Spock’s Beard – Noise Floor (Album Review)

Spock’s Beard – Noise Floor (Album Review)

Just like any other well-established genre, Progressive Rock continued on through the decades following the 1970s, when it was the toast of the Rock arenas as pioneered by the likes of King Crimson (In the Court of the Crimson King); Yes (Tales from Topographic Oceans); Genesis (Selling England by the Pound); Gentle Giant (The Missing Piece); Rush (A Farewell to Kings); and Emerson, Lake & Palmer (Brain Salad Surgery).

Despite its not being in the eye of the commercial spotlight anymore, Progressive Rock remains to this day one of the most potent and structurally complex kind of music—next to Classical—beloved especially by connoisseurs who prefer that their music be rather cerebral and indulgent than abstract and emotional. In fact, many of the genre’s subsequent purveyors are still actively gigging and releasing new materials—for instance, the 1990s-originating Spock’s Beard.

Formed in 1992, in Los Angeles, California, United States, Spock’s Beard has released 12 studio albums—from 1995’s The Light to 2015’s The Oblivion Particle—and the latest installment is forthcoming, titled Noise Floor.

Currently comprised by founding member Alan Morse (guitars, backing vocals) and Dave Meros (bass, backing vocals, keyboards), Ryo Okumoto (keyboards, backing vocals), and Ted Leonard Ryo Okumoto(lead vocals, guitar), with original Drummer Nick D’Virgilio joining in albeit only for the recording of the new album, Spock’s Beard is scheduled to release Noise Floor on May 25, 2018 via InsideOut Music.

Noise Floor opens with the anthemic “To Breathe Another Day,” whose Power Pop sensibilities and hints of Progressive-attributed keyboard melodies serve only as a primer—an apt track to start the album in subtle grace. The piano-flavored ballad “What Becomes of Me” then tiptoes slowly with its melodrama, undulating and pulsating at the same time, achieving an obviously contrapuntal effect. The ensuing string-laden “Somebody’s Home” returns the listener to the album’s feel-good and easy-listening mood, exuding faint echoes of Asia (“Heat of the Moment”) and Styx (“Come Sail Away”).

The album’s longest song, “Have We All Gone Crazy Yet,” is also the highlight – and where Spock’s Beard finally dons its Progressive Rock colors in full regalia and reverts to its multi-section predisposition – syncopated time signatures, guitar and keyboard interplay, instrumental interludes, guitar ad-lib, Thrash flourishes, and ornate vocal harmonies. After this relatively short epic, another accessible and lushly orchestrated treat follows in the form of “So This Is Life,” whose style takes the listener back to ’60s Psychedelia in the league of The Moody Blues (“The Afternoon”) and Procul Harum (“A Whiter Shade of Pale”), and with a dash of Paul McCartney & Wings’ “My Love.”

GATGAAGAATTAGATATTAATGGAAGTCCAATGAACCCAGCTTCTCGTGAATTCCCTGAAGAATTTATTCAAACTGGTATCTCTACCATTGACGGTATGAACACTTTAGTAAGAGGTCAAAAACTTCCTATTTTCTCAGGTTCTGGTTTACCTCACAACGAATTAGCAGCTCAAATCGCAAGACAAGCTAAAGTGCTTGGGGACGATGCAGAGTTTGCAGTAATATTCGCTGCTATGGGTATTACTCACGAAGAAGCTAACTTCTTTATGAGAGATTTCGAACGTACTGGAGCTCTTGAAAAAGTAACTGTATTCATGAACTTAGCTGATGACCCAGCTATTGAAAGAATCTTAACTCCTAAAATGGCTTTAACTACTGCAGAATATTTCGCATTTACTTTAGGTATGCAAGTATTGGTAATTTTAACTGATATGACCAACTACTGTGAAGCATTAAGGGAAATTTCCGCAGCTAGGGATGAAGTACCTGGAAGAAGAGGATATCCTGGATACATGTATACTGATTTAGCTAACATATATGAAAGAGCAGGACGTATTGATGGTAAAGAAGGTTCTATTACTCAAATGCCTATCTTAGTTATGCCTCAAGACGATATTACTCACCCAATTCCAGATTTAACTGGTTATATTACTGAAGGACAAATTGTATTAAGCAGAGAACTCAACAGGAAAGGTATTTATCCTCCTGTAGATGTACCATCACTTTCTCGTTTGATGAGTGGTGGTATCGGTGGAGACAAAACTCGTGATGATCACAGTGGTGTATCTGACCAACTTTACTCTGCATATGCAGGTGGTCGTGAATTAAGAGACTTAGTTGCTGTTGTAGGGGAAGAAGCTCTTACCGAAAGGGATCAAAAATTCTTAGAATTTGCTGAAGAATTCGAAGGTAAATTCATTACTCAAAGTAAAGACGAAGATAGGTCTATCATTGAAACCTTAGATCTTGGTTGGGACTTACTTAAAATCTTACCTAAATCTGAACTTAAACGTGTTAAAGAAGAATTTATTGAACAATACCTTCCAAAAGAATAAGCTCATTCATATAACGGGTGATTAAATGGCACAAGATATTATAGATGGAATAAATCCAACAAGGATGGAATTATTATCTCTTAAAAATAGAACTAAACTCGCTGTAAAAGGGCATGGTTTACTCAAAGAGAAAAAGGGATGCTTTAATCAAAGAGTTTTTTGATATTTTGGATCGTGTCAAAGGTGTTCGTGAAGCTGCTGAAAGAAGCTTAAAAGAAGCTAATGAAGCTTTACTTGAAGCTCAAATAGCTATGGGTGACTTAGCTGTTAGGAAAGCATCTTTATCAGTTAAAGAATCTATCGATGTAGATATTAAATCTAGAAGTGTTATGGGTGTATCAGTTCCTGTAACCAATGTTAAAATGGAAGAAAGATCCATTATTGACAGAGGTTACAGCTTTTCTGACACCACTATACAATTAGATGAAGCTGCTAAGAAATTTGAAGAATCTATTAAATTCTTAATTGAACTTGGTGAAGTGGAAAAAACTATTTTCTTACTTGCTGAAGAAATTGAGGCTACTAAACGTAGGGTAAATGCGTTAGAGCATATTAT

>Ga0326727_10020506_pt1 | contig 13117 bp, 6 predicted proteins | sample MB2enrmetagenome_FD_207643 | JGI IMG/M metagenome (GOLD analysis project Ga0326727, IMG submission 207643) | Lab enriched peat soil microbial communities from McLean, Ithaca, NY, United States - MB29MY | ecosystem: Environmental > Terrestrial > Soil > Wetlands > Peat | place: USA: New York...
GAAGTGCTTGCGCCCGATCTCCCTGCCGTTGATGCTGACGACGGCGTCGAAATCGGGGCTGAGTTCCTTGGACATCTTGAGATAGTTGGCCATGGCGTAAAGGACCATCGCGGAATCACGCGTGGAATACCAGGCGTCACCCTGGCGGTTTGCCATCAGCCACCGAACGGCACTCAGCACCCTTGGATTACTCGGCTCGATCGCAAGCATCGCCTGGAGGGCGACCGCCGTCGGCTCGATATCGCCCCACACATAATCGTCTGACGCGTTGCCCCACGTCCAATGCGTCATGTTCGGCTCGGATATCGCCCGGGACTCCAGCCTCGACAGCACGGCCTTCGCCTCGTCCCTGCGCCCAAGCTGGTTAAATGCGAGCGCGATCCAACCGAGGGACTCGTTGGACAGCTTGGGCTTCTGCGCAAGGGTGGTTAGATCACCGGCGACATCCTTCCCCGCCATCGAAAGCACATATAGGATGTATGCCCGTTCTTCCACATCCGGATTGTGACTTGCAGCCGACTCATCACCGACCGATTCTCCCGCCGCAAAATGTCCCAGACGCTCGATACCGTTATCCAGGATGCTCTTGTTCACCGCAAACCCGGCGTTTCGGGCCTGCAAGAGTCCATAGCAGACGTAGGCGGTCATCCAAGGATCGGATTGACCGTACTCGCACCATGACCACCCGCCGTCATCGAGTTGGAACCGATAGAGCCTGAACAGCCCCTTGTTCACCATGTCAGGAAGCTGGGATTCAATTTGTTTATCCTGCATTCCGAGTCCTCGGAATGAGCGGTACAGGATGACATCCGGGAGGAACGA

Noise Floor’s spacey rockin’ stomper, “One So Wise” is a trek back to the ’90s sound of Spock’s Beard, vibing off a combo of Glam Metal a la Mr. Big (“Just Take My Heart”) and Alternative Rock/Grunge in the veins of Alice in Chains (“No Excuses”) and Soundgarden (“Black Hole Sun”) but, of course, not without Spock’s Beard’s Progressive organ-and-lead-guitar call-and-response trademark.

The penultimate track, “Box of Spiders” is the customary instrumental piece that most Progressive Rock albums are never without – a choice cherry on top for true Progressive Rock aficionados. Finally, Morse and the rest of the Mister Spocks cleans up Noise Floor with another anthem – “Beginnings” which, this time, is a hybrid of Glam, Power, Gothic, and Progressive, thrown into a sweet-sour metallic concoction, resulting in a soaring album closer.

Among the slew of third-generation Progressive Rock bands that include The Porcupine Tree (The Sky Moves Sideways), The Flower Kings (Flower Power), and Glass Hammer (Journey of the Dunadan), Spock’s Beard proves to be one of the most enduring and prolific. The much-awaited Noise Floor is a testament of that. CrypticRock gives it 5 out of 5 stars.

Purchase Noise Floor:

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aLfie vera mella
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Born in 1971, in Metro Manila, Philippines, aLfie vera mella is a healthcare worker, singer/songwriter, and editor/writer. He was the frontman of the ’90s-peaking Philippine Alternative Rock / New Wave band Half Life Half Death, which released a full-length album and several singles on Viva Records. aLfie worked at Diwa Scholastic Press as an editor/writer of academic textbooks and supplementary magazines, focusing on Science & Technology and English Grammar & Literature. In 2003, aLfie migrated to Canada; he has since been living in Winnipeg, Manitoba. He works full-time at a healthcare institution, while serving as the associate contributing editor of Filipino Journal—a local community newspaper in Winnipeg—tackling Literature, Languages, Cultures, Lifestyles, and Music. aLfie has been a music journalist since the mid-’90s for various print magazines as well as websites. He started writing album reviews for Cryptic Rock in 2015. In 2016, aLfie published Part One (Literature & Languages and Their Cultural Significance) of his Essay Series, Can You Hear the Sound of a Falling Leaf?; in 2021, his first book of poetry, Pag-íhip sa Dáhon ng Kahápon [Blowing Leaves of Yesterday]. In his spare time, he enjoys reading books and listening to music. aLfie is a dedicated father to his now 13-year-old son, Evawwen; and a loving husband to Kathryn Mella, who herself moonlights also as a writer aside from holding a degree in Bachelor of Arts, Major in Sociology.

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